19 Jun Pollinators: Your Behind-the-Scenes Course Staff
As we all WELL know, there are many contributors to any successful golf course operation. It wouldn’t thrive without the super, pros, investors, players and grounds crew, but other important cast members include natural wildlife and pollinators. They’re responsible for encouraging plant growth and pollinating flowering plants. Integrating wildflowers into your course landscaping is a simple way to support pollinators, and they can bring a whole slew of benefits.
When we think of pollination, it’s most common to think of bees and butterflies, carrying pollen from plant to plant, encouraging reproduction. One of the best parts of golf is the time spent outdoors, seeing birds and wildlife, as well as a variety of beautiful gardens, landscaping and natural wildflowers, and the pollinators are responsible for that beauty.
But pollinators provide a number of additional benefits to a golf course. From a maintenance perspective, it takes less time to maintain wild, natural rough, than to care for dense areas. These areas also require less irrigation and pesticide applications. And even though bees and butterflies win the popularity contest when we think of pollination, there are other pollinating insects—wasps for example–that help with pest control by hunting destructive insects, like caterpillars. Bugs like beetles, ants and spiders are also helpful team members encouraging healthy growth in the soil.
It’s also just a general good practice for the Earth to protect and encourage pollination. In the past few decades, there’s been a significant decline in the pollinator population, due to habitat loss, pollution, climate changes and, on a golf course, spraying harmful pesticides. Those pesticides do help with turfgrass, but it’s important to limit their use to the turf and not spray them on the landscaping and wildflower habitats. When you consider that it is estimated that pollination is responsible for 1 out of every 3 bites of food we eat, this decline is also threatening the world food supply. By supporting pollinators, golf courses’ can help with this problem, while also helping the course itself.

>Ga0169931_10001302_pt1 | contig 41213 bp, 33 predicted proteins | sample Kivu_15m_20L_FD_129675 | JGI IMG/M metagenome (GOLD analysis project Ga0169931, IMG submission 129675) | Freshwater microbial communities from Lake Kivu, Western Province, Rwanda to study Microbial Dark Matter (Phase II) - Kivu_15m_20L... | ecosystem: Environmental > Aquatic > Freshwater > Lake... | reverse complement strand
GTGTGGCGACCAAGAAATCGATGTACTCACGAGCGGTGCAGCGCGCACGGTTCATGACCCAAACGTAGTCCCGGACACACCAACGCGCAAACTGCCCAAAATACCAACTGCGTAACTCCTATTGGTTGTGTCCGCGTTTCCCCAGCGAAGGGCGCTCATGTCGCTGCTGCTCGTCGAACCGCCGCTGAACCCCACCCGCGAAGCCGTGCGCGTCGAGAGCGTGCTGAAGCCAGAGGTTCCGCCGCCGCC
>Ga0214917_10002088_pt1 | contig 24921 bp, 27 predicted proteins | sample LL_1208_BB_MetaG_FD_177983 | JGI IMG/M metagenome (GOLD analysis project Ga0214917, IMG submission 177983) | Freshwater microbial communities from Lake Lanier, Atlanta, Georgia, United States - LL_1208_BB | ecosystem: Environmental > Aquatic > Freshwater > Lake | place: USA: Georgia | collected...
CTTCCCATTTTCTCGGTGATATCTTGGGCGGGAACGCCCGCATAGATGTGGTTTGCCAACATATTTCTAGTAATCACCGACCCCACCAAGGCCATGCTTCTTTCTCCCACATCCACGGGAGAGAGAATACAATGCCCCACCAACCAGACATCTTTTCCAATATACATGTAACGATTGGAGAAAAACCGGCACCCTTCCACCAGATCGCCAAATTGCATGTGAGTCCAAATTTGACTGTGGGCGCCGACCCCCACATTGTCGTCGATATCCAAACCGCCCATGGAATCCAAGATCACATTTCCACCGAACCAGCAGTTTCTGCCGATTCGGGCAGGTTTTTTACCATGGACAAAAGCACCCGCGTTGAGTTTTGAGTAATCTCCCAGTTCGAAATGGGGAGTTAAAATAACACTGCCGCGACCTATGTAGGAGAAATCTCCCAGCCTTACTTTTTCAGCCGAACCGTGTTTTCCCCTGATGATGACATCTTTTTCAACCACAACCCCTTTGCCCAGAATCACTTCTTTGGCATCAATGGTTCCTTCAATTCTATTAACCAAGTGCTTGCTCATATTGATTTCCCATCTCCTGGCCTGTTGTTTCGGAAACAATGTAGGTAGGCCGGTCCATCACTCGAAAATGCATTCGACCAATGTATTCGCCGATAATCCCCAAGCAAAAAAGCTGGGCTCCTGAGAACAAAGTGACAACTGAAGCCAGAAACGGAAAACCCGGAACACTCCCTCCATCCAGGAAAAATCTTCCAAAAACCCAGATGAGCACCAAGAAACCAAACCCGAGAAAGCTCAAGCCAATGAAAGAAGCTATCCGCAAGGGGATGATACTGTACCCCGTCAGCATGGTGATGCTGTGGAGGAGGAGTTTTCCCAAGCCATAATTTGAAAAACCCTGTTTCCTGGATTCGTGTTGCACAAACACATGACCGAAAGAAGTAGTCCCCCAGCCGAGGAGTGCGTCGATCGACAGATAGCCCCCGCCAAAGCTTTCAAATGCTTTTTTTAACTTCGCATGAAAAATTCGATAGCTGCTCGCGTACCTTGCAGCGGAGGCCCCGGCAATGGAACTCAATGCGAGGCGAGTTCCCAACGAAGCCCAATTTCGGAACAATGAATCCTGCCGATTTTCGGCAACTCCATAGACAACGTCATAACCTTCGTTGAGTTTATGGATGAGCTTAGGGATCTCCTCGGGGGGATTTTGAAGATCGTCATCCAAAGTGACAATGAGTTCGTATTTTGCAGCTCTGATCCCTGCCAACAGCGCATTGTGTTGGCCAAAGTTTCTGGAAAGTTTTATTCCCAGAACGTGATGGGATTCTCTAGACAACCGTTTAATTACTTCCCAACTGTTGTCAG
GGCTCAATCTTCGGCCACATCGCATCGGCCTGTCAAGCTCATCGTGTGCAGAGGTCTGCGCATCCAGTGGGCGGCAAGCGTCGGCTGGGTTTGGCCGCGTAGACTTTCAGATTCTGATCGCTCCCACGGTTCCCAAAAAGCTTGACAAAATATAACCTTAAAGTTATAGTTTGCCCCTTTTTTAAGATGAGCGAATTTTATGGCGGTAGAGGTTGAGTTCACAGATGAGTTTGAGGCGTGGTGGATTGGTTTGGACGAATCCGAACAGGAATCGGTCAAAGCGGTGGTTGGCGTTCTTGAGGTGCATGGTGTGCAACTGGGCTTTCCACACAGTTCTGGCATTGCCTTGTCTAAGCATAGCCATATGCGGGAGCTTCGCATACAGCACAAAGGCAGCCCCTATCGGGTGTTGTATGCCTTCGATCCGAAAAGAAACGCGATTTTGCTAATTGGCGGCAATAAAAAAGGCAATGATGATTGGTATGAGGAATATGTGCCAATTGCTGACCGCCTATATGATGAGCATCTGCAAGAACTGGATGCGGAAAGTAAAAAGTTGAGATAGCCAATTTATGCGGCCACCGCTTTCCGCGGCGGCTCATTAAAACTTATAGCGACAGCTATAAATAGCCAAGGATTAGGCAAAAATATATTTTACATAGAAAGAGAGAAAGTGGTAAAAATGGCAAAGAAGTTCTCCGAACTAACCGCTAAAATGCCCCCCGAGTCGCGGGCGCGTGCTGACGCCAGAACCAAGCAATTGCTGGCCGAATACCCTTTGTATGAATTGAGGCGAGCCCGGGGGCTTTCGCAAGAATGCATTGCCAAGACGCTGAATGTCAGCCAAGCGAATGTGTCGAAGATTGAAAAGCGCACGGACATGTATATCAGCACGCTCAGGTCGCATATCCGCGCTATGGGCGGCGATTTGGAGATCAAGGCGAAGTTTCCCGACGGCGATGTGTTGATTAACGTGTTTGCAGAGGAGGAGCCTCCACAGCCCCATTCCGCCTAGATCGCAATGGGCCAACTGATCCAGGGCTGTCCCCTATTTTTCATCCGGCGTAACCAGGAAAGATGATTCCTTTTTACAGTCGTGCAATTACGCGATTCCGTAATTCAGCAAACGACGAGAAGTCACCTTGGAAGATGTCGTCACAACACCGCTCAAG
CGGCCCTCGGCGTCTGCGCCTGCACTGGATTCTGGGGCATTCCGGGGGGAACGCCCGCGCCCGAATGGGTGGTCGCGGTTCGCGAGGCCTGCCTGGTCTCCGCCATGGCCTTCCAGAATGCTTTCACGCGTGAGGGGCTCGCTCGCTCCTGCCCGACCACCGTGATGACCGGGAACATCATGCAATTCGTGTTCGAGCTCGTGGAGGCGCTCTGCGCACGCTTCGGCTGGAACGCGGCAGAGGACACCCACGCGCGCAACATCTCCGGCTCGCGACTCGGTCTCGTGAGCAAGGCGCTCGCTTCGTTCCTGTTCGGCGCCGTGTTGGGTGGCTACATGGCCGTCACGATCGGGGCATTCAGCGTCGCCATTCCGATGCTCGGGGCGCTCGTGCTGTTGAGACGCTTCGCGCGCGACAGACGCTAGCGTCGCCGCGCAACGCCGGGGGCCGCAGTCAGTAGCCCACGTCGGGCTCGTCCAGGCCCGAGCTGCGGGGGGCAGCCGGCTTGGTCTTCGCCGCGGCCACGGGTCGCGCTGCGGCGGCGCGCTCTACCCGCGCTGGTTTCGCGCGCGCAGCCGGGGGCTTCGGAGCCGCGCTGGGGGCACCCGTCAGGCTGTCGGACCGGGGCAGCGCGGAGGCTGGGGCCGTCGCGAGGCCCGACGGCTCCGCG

Creating Natural Habitats
To begin, you need to survey your course and protect areas that are already helping with pollination. You don’t want to mess with an area that’s already doing its job.
Then you’ll want to identify suitable locations for new pollination spots. Some ideas: Take a look at deep rough, the surrounding areas near the tees and tree lines, cart paths and nearby water features. Also make sure any area you consider gets plenty of sunlight.
Then consider what kind of wildflowers you’ll plant. Of course, there’s the general aesthetic choices, like color and height. But you’ll also want to select plants that will thrive in the selected location (will the soil and amount of sunlight vs. shade hinder growth?), as well as choose native flowering plants so they’ll attract local pollinators. Another consideration is variety, to attract more of a variety of insects, and to maximize flowering time. By selecting flowers with varying blooming seasons, your course will have more months of flowers.
Just remember these areas can take years to establish themselves and they should not be disturbed. Patience is key! You’ll also want to make sure your designated areas, once prepped and seeded, are properly irrigated and labeled in some way to let golfers and staff know to leave the area alone (with flags or signs for example). It’s more important than ever to protect pollinators and with all the benefits they bring, and the minimal effort that’s required to establish conservation habitats, it’s worth it.
Soil & Water Consulting is Here to Help
If you’re unsure which areas on your course would be good for planting wildflowers, give me a call. My history as a turfgrass consultant, combined with the analysis resources available to us via Brookside Laboratory, give us the power to help you properly survey your course and set you up for success.